This book is an exploration of aggression, and of the evolutionary (and revolutionary) process to peace. Through the insights of men and women, from a wide range of backgrounds, cultures, and perspectives, Why Peace presents stories of wars, invasions, and political repressions—down to the most basic levels of authoritarianism. These individuals share mind-opening and inspiring personal experiences with state violence: North Korean gulag prisoners, exiled journalists, soldiers at war (and some who refused to go back), Colombian campesinos displaced by drug war fumigations, people violently displaced by their government for private corporate interests in the Amazon, families run over by war, victims of cluster bombs in Southeast Asia, Guantánamo prisoners, a Cuban student denied the rights to speak and organize, and much more.
Read a review here or here to learn more.
The American Conservative nails the symbolism:
It would be too easy to say the U.S. Embassy in Baghdad is a metaphor for the arrested development of our highly anticipated new “strategic partnership” with Iraq, but in many ways it is the most poignant symbol we have.
But in case you missed it:
Even neoconservative hawks saw this as a monumental mistake. “I think it’s ridiculous,” Michael Rubin, senior fellow of the American Enterprise Institute, told this reporter five years ago. “You should have put the [the embassy] on the edge of the city, where it does not disrupt the main business districts of the city. The symbolism is this is not an embassy, but a palace.”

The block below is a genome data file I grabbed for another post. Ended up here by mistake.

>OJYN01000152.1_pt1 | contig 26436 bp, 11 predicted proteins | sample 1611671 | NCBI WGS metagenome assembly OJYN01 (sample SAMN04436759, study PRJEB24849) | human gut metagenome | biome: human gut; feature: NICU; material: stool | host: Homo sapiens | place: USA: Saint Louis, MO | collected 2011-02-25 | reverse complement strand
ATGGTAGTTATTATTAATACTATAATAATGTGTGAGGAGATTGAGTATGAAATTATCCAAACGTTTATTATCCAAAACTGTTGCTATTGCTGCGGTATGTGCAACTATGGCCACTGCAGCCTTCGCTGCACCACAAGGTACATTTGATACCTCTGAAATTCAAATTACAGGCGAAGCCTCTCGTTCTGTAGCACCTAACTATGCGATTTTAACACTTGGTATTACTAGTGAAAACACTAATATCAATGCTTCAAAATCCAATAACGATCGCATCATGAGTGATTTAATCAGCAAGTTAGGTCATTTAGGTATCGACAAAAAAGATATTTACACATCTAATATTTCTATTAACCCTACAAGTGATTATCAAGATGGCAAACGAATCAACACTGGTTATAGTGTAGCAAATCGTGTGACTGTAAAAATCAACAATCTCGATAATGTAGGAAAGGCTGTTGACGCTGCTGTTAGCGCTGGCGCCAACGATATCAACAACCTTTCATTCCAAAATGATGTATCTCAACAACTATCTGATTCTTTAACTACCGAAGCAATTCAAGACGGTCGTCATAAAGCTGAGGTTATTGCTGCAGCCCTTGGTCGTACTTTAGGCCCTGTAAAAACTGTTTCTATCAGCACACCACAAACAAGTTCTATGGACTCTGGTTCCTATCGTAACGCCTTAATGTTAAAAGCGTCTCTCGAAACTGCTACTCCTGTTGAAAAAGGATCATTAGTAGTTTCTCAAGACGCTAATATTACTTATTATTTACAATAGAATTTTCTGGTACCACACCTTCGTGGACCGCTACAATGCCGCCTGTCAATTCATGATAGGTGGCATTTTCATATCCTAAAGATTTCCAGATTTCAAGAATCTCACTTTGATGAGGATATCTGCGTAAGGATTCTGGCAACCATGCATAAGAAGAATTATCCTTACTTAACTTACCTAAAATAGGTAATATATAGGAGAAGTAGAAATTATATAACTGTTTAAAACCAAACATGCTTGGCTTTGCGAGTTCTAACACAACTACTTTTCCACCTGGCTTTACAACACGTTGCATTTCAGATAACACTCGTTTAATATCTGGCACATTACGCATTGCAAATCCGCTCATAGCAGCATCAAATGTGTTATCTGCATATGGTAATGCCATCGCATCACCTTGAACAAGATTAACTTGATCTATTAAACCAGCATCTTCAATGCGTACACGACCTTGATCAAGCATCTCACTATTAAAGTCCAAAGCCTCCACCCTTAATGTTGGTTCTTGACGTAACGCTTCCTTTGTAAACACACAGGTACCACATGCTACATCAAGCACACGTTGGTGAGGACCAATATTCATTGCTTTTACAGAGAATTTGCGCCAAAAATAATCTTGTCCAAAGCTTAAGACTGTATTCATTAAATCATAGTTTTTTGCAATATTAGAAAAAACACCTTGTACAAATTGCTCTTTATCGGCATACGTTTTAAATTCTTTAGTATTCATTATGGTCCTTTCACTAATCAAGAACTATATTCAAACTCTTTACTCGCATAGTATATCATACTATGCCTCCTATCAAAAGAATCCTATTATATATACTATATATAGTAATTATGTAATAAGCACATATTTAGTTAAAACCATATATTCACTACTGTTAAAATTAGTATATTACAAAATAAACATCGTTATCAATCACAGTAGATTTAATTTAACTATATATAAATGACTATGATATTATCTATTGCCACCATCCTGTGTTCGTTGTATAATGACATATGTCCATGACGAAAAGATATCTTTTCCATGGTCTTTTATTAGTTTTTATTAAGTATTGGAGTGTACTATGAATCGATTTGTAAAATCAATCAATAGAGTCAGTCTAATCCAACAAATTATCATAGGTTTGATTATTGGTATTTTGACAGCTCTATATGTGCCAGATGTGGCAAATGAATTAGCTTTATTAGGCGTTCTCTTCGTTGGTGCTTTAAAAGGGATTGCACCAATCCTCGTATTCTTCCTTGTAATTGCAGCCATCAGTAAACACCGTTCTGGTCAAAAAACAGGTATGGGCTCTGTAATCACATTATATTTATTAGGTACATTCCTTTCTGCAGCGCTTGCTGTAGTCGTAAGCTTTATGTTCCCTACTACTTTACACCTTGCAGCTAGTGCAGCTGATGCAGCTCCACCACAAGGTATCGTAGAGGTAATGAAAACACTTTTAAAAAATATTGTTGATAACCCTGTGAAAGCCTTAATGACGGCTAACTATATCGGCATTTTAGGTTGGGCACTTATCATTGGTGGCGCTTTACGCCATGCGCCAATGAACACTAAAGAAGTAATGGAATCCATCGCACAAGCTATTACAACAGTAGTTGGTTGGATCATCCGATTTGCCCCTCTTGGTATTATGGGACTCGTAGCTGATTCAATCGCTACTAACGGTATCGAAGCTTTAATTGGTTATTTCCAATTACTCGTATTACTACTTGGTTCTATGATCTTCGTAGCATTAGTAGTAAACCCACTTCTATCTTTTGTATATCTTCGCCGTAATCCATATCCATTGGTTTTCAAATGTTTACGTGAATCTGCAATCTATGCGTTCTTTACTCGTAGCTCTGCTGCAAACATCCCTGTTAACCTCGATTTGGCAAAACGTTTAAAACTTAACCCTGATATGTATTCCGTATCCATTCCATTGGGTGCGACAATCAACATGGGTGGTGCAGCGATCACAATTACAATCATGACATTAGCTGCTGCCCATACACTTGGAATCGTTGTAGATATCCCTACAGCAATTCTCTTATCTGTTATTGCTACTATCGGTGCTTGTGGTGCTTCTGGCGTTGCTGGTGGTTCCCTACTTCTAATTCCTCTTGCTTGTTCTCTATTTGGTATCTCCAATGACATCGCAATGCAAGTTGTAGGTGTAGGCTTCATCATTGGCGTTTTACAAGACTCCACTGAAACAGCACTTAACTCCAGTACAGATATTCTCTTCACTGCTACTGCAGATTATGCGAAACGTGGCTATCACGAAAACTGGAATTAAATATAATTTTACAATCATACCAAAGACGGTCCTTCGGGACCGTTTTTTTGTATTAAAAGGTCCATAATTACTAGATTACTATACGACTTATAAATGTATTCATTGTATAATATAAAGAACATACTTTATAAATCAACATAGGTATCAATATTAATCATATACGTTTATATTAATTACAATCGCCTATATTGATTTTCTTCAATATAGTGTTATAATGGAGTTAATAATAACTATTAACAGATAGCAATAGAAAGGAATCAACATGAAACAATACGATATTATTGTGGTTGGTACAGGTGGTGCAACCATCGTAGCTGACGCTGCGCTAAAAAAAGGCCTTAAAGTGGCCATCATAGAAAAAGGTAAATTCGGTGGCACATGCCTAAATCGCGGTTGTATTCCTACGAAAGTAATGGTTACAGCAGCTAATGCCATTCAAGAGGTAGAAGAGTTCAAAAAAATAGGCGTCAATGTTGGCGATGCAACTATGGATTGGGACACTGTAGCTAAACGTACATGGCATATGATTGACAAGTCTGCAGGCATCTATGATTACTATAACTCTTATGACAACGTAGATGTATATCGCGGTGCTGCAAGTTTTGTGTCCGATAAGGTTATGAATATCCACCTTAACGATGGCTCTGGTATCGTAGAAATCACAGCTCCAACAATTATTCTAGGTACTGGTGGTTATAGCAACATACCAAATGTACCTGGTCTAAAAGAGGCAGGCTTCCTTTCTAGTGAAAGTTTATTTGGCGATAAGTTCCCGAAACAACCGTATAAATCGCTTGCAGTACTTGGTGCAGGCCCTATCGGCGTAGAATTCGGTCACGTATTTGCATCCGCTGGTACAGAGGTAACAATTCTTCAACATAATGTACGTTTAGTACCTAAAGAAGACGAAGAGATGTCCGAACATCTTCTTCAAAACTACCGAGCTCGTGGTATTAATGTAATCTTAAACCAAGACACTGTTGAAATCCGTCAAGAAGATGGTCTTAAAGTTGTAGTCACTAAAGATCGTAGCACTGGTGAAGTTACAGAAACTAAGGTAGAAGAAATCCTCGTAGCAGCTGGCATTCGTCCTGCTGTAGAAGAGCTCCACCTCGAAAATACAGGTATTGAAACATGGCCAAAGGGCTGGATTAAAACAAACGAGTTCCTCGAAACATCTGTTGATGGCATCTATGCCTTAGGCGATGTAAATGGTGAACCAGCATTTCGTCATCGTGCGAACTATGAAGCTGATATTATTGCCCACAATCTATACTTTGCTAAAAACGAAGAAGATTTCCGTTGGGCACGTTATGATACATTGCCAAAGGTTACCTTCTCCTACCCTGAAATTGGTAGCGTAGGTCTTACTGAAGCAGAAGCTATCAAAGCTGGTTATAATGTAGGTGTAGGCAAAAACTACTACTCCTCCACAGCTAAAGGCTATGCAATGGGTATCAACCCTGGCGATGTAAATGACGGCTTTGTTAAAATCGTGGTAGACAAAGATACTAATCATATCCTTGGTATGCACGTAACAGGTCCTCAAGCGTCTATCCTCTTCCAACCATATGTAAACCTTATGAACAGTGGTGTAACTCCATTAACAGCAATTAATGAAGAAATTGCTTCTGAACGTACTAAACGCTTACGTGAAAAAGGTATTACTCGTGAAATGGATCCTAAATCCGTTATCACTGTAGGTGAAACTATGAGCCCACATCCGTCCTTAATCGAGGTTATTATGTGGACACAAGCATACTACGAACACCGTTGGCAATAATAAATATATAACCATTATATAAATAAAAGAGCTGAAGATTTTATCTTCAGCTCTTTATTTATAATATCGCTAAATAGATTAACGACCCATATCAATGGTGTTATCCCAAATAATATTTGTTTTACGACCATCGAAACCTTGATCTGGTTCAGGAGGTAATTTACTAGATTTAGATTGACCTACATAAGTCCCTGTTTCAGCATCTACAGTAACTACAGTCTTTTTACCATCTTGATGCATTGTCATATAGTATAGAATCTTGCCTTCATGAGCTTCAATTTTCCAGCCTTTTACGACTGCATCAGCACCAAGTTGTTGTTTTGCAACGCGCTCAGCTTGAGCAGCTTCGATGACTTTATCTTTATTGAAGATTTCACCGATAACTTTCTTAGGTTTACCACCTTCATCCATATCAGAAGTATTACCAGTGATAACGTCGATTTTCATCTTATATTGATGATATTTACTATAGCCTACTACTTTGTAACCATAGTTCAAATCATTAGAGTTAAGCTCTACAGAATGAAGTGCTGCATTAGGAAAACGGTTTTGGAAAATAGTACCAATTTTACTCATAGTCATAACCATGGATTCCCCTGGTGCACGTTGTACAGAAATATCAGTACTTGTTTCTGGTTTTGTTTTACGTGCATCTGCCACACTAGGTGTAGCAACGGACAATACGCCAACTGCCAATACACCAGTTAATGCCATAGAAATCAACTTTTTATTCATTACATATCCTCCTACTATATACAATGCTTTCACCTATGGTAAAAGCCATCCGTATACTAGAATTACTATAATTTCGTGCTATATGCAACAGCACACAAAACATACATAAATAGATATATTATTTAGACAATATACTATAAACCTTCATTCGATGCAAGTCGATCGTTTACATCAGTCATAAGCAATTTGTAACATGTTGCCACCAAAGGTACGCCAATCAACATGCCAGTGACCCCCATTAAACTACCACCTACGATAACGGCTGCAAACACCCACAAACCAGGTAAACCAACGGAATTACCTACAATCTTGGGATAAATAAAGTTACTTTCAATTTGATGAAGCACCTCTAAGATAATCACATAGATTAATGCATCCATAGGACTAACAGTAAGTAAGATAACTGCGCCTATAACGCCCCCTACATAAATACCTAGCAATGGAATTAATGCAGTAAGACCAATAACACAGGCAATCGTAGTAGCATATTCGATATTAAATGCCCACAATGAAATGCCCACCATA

But it is OK, really, if we do say say ourselves:
“We have a robust diplomatic presence,” assured Deputy Secretary of State Thomas R. Nides in a Feb. 8 briefing. “We have been fully and completely engaged on all of the political aspects” as well as training police, assisting with economic development, and working with the Iraq military through the Office of Security Cooperation (OSC). “We’re doing a better than fine job at accomplishing the goals we set out.”
As for interacting with the Iraqi government, Nides said, “there hasn’t been a reduction in direct engagements, in fact I would argue it’s the reverse—our movements have been increasing over the last couple of years.” Official diplomatic “movements” have increased from 900 per month in the last quarter of 2011 to 1,200 in January of this year, he said. To get to that number, however, the department includes diplomats shuttling to and from the ministry buildings inside the International Zone, the spokesman admitted.
And I get a chance to weigh in:
Designed in 2003 as a symbol of America the Conqueror, the Baghdad embassy included buildings for an international school that never opened. A lawn was planted to beautify the embassy, outdoor water-misters installed to cool the air. Even the stark reality of the desert was not allowed to interfere with our plans. Instead, our failure to resolve the demons unleashed by the fall of Saddam crushed us, Van Buren added.